North America's beloved beacon of spring and summer is now an endangered species.
The migratory monarch butterfly, known for its iconic orange and black coloring, was moved to endangered status Thursday on the International Union for Conservation of Nature’s Red List.
Each year, the insects make a 2,500-mile journey from the wintering grounds in California and Mexico to their summer breeding grounds throughout the U.S. and Canada.
According to the IUCN, the western monarch population is at the greatest risk of extinction, decreasing from as many as 10 million to just 1,914 between the 1980s and 2021. The eastern population has shrunk by 84% between 1996 and 2014.
Scientists said deforestation has led to the loss of the butterfly’s habitat. Pesticides and herbicides used in agriculture have also killed both the insects and the milkweed they eat.
Climate change has also led to significant stress on the species, according to scientists. Warmer temperatures are causing the butterflies to migrate earlier than when their food source is available. Droughts are also limiting the growth of milkweed.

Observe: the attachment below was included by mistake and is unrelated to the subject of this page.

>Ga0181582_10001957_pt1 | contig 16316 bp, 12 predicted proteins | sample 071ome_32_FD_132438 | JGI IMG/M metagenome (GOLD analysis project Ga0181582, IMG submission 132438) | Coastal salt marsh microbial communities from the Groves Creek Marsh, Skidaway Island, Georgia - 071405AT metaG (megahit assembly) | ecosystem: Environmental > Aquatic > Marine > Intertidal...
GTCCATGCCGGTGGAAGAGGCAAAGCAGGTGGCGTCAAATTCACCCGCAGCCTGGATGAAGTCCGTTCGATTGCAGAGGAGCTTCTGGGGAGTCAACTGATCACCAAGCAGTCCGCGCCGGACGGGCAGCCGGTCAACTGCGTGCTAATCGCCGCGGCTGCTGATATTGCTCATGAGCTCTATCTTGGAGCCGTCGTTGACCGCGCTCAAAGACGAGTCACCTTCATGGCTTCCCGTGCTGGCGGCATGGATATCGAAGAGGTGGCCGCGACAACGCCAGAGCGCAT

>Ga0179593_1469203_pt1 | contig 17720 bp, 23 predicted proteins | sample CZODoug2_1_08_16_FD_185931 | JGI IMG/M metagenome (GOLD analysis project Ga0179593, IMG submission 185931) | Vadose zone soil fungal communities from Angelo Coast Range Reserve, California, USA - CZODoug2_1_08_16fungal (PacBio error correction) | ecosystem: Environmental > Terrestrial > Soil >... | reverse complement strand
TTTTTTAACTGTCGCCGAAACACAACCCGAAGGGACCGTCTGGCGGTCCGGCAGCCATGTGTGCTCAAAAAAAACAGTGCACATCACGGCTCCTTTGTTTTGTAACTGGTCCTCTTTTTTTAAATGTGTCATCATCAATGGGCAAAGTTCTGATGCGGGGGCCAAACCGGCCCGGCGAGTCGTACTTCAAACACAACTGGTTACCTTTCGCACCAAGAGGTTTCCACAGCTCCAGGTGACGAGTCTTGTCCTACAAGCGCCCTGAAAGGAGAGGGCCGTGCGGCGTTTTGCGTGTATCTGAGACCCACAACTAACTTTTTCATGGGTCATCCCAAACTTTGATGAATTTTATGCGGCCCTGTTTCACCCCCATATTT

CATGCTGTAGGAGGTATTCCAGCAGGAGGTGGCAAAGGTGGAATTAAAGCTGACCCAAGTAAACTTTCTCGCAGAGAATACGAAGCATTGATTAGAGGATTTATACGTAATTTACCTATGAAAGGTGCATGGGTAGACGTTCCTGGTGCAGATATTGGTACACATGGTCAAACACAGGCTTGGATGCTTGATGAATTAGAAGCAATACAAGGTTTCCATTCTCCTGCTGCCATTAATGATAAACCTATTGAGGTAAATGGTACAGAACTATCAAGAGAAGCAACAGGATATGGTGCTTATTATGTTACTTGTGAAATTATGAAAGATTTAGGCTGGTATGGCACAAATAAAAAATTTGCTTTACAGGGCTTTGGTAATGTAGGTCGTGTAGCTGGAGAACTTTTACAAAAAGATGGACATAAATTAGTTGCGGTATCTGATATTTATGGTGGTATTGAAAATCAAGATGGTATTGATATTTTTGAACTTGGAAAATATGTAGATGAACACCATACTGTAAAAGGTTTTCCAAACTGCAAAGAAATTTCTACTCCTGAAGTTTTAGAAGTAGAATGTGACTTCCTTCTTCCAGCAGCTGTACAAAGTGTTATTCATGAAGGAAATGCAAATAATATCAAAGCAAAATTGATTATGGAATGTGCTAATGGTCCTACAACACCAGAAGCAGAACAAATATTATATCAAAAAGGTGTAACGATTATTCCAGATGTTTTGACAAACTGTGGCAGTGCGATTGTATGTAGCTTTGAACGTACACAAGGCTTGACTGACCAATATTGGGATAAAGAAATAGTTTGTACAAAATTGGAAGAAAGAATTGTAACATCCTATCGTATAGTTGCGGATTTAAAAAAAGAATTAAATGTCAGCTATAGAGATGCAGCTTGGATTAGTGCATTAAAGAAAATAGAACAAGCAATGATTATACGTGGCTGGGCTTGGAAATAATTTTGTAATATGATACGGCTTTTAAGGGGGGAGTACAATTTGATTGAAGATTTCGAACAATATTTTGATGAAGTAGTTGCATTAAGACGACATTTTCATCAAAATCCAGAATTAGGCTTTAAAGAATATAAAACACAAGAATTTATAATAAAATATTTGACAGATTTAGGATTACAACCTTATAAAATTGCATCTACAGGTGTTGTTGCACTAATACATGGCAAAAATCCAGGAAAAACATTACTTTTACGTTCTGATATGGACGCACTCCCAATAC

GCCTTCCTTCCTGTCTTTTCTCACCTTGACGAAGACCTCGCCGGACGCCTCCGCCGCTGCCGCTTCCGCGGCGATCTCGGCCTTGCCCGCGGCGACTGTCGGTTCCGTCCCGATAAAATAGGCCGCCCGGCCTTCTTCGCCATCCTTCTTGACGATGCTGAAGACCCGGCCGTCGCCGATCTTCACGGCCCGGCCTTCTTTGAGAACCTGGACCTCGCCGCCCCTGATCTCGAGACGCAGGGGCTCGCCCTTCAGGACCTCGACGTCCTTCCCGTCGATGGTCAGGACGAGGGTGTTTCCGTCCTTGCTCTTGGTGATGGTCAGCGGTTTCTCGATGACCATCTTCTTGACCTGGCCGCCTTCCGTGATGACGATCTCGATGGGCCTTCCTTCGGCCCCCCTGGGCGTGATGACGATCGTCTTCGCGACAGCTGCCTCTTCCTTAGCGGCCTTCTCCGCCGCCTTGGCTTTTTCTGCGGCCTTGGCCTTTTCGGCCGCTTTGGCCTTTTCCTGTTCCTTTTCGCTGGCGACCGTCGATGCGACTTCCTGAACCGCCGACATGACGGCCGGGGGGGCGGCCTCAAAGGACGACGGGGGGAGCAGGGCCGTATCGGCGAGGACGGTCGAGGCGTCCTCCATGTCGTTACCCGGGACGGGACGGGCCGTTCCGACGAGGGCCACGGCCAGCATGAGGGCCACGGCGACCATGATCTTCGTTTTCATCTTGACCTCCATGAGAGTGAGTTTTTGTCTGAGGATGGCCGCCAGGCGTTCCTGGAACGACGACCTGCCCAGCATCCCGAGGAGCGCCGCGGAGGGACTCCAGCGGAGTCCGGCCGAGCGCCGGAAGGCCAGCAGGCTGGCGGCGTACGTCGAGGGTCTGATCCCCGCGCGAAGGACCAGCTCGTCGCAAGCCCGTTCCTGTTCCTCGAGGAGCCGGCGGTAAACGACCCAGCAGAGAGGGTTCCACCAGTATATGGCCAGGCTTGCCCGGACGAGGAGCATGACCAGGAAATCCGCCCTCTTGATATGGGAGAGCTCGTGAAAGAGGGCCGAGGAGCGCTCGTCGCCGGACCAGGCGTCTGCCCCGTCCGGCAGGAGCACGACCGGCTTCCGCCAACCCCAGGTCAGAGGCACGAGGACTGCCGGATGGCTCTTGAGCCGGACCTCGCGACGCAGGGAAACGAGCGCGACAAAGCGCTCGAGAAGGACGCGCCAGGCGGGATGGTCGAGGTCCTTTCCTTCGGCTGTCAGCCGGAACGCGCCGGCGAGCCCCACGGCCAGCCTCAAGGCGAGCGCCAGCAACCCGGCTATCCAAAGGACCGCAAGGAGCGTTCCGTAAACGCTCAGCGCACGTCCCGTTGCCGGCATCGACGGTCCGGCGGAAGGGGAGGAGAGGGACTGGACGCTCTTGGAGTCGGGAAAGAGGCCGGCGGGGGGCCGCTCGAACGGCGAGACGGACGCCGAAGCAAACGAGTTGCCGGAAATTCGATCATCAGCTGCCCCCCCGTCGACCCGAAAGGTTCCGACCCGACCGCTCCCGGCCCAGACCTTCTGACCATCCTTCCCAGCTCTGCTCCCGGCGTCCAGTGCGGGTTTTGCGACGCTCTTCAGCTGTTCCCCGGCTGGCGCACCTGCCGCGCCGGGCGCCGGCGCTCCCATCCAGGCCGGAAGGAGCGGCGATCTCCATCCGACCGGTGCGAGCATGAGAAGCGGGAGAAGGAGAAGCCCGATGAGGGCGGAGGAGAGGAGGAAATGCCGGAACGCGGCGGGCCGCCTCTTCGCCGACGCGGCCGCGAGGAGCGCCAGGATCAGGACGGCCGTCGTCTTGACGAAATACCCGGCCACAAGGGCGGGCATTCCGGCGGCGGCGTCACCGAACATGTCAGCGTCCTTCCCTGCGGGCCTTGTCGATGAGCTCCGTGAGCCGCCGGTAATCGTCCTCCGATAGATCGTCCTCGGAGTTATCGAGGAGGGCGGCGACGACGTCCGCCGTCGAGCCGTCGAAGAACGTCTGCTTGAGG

"It is difficult to watch monarch butterflies and their extraordinary migration teeter on the edge of collapse, but there are signs of hope," Anna Walker, who led the IUCN assessment, said in a statement.
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Walker said many people and organizations are working to save the pollinators.
"From planting native milkweed and reducing pesticide use to supporting the protection of overwintering sites and contributing to community science, we all have a role to play in making sure this iconic insect makes a full recovery," Walker said.
According to the U.S. Department of Agriculture, the monarch is the only butterfly known to make a two-way migration, just as birds do.
Planting milkweed in your garden and avoiding the use of pesticides are just a couple of ways the National Wildlife Federation recommends people can help save monarch butterflies.
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